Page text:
In Karas, the Illinois Supreme Court rejected the equal protection challenge to the discrimination against illegitimate children on the explicit authority of Labine v. Vincent, 401 U. S. 532 (1971). The court found that ß 12 is supported by the state interests in encouraging family relationships and in establishing an accurate and efficient method of disposing of property at death. The court also found the Illinois law unobjectionable because no “insurmountable barrier” prevented illegitimate children from sharing in the estates of their fathers. By leaving a will, Sherman Gordon could have assured Deta Mona a share of his estate.
Appellees endorse the reasoning of the Illinois Supreme Court and suggest additional justifications for the statute. In weighing the constitutional sufficiency of these justifications, we are guided by our previous decisions involving equal protection challenges to laws discriminating on the basis of illegitimacy. “[T]his Court requires, at a minimum, that a statutory classification bear some rational relationship to a legitimate state purpose.” Weber v. Aetna Casualty & Surety Co., 406 U. S. 164, 172 (1972). In this context, the standard just stated is a minimum; the Court sometimes requires more. “Though the latitude given state economic and social regulation is necessarily broad, when state statutory classifications approach sensitive and fundamental personal rights, this Court exercises a stricter scrutiny . . . .” Ibid.
Appellants urge us to hold that classifications based on illegitimacy are “suspect,” so that any justifications must survive “strict scrutiny.” We considered and rejected a similar argument last Term in Mathews v. Lucas, 427 U. S. 495 (1976). As we recognized in Lucas, illegitimacy is analogous in many respects to the personal characteristics that have been held to be suspect when used as the basis of statutory differentiations. Id., at 505. We nevertheless concluded that the analogy was not sufficient to require “our most exacting scrutiny.” Id., at 506. Despite the conclusion that classifications based on illegitimacy fall in a “realm of less than strictest scrutiny,” Lucas also establishes that the scrutiny “is not a toothless one,” id., at 510, a proposition clearly demonstrated by our previous decisions in this area.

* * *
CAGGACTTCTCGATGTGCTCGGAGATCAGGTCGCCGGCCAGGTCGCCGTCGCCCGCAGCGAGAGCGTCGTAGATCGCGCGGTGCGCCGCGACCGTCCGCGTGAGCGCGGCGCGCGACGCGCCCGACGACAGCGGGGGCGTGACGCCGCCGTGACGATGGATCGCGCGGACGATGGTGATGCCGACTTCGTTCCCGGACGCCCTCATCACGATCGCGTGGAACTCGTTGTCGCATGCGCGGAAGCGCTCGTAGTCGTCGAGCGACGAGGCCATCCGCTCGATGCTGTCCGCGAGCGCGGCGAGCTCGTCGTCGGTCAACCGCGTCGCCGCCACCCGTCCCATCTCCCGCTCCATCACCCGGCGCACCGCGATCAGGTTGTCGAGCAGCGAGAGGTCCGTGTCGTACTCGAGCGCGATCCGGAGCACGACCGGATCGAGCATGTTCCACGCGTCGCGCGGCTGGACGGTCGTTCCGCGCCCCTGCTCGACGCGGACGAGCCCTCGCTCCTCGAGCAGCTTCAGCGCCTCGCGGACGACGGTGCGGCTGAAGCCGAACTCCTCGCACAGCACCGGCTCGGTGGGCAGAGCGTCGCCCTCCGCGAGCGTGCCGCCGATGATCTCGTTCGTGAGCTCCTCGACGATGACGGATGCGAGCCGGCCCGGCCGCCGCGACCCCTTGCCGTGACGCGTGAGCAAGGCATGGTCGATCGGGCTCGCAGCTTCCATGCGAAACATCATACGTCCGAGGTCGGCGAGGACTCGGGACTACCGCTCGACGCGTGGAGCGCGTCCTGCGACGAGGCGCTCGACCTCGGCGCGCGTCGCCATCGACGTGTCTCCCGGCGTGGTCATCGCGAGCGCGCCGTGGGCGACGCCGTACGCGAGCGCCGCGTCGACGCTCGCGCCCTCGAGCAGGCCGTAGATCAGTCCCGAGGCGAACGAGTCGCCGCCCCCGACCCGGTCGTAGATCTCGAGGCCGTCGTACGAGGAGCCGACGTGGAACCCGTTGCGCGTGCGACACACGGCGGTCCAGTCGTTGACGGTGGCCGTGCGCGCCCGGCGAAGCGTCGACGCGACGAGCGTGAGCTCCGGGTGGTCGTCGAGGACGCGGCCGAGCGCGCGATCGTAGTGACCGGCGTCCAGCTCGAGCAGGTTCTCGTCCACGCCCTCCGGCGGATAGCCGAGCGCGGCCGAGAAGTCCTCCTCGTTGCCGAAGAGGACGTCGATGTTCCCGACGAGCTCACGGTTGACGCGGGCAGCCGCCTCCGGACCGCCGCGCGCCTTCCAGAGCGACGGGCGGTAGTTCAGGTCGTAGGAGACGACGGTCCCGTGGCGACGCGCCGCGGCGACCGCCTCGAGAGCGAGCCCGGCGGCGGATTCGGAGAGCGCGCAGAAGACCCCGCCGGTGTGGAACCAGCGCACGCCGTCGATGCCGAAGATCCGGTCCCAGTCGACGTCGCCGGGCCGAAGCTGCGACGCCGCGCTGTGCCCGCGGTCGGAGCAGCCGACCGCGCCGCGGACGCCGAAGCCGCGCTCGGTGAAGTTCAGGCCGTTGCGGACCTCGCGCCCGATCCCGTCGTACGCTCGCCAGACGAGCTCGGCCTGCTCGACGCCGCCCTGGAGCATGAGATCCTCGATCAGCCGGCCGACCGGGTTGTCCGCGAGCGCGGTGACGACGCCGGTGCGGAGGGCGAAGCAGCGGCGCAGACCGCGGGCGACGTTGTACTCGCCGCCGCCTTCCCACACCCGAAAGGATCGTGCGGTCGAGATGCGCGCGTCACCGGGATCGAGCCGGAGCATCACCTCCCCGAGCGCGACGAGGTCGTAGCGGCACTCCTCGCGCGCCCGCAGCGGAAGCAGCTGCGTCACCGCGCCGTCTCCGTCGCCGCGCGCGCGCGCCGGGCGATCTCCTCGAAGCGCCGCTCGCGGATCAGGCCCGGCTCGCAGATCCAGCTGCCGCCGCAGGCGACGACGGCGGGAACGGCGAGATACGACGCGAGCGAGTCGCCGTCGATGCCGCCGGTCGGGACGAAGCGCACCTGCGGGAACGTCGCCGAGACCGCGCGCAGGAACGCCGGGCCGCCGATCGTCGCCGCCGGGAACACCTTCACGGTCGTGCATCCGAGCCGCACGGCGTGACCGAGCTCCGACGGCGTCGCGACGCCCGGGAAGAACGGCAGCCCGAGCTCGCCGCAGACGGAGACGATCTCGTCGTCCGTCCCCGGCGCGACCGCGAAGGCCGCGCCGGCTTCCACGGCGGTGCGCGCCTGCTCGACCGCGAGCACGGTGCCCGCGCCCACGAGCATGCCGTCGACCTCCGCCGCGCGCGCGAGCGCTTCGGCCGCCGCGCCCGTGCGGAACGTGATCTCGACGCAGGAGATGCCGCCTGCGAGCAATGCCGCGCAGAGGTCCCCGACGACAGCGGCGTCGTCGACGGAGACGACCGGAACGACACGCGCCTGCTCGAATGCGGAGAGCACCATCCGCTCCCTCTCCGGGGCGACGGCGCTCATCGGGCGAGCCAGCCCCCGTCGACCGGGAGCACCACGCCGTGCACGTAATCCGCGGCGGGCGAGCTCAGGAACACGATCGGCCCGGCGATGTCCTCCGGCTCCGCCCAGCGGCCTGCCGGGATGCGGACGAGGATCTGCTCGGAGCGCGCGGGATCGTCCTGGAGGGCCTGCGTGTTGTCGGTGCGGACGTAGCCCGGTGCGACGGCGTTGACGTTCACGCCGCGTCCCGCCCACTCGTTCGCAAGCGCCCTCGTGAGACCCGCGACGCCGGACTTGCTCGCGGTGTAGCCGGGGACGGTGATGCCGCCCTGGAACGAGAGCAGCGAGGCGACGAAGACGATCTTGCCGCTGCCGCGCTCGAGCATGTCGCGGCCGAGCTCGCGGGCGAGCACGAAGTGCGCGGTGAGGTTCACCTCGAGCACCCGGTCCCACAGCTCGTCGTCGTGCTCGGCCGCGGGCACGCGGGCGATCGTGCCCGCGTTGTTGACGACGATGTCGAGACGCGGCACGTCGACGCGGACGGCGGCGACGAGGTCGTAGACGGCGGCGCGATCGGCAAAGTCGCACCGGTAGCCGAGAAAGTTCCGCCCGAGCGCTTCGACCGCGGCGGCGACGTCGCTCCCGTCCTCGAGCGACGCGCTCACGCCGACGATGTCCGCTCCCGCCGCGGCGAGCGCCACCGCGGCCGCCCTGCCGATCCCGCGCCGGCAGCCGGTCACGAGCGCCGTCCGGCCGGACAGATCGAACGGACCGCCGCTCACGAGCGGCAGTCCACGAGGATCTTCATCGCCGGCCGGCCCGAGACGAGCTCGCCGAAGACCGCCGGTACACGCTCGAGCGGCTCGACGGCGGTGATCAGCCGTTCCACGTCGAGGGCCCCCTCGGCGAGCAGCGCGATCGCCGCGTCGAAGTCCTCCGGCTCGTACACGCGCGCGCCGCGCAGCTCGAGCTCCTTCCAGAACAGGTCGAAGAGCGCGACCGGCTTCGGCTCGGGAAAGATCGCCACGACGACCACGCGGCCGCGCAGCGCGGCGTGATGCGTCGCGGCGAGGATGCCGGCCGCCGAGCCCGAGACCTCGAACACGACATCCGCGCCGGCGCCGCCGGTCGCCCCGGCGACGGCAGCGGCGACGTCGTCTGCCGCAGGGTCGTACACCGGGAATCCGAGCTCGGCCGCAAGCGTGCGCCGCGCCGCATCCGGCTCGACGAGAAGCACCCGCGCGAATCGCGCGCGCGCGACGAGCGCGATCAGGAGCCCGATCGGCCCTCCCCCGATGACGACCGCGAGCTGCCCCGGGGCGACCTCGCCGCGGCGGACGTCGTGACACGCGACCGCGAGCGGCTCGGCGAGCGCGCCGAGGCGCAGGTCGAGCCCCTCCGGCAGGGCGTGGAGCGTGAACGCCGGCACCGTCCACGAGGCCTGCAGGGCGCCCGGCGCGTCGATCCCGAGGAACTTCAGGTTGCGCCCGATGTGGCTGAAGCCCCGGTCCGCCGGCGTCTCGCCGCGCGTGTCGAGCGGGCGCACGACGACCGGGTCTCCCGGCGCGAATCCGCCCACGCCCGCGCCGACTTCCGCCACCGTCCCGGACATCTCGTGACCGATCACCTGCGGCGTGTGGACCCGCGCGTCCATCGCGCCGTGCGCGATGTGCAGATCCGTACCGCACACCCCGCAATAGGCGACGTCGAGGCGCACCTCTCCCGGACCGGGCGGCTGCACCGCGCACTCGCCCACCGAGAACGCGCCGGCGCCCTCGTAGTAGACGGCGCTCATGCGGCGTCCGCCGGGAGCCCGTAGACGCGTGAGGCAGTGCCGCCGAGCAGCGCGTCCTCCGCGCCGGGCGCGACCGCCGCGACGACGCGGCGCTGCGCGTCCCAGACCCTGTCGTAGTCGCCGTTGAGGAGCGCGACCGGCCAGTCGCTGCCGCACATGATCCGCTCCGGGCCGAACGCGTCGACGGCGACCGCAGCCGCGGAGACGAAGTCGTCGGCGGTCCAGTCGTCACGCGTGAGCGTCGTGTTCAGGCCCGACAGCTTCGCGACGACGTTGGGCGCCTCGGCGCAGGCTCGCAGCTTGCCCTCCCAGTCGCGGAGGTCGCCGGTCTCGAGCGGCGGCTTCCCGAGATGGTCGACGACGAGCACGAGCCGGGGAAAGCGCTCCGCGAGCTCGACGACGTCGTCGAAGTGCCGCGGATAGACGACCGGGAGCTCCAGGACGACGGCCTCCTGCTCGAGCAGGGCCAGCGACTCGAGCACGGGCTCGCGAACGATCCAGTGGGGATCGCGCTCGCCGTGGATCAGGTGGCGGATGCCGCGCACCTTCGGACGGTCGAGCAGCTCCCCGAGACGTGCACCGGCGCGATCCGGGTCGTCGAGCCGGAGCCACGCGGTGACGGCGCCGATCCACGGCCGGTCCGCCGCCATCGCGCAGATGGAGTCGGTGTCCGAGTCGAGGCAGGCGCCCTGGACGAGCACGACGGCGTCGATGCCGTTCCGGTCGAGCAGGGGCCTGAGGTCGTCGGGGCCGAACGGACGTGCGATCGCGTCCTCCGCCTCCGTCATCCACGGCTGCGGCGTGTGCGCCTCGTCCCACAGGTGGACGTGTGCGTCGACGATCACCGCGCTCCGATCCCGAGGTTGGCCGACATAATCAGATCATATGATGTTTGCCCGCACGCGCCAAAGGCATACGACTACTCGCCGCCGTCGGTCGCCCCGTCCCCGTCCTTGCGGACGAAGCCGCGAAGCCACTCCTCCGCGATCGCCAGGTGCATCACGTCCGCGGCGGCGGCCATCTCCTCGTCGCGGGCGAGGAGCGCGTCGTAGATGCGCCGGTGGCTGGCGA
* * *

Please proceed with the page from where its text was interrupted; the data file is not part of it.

The Illinois Supreme Court prefaced its discussion of the state interests served by ß 12 with a general discussion of the purpose of the statute. Quoting from its earlier opinions, the court concluded that the statute was enacted to ameliorate the harsh common-law rule under which an illegitimate child was filius nullius and incapable of inheriting from anyone. 61 Ill. 2d, at 44-45, 329 N. E. 2d, at 236-237. Although ß 12 did not bring illegitimate children into parity with legitimate children, it did improve their position, thus partially achieving the asserted objective. The sufficiency of the justifications advanced for the remaining discrimination against illegitimate children must be considered in light of this motivating purpose.
The Illinois Supreme Court relied in part on the State’s purported interest in “the promotion of [legitimate] family relationships.” 61 Ill. 2d, at 48, 329 N. E. 2d, at 238. Although the court noted that this justification had been accepted in Labine, the opinion contains only the most perfunctory analysis. This inattention may not have been an oversight, for ß 12 bears only the most attenuated relationship to the asserted goal.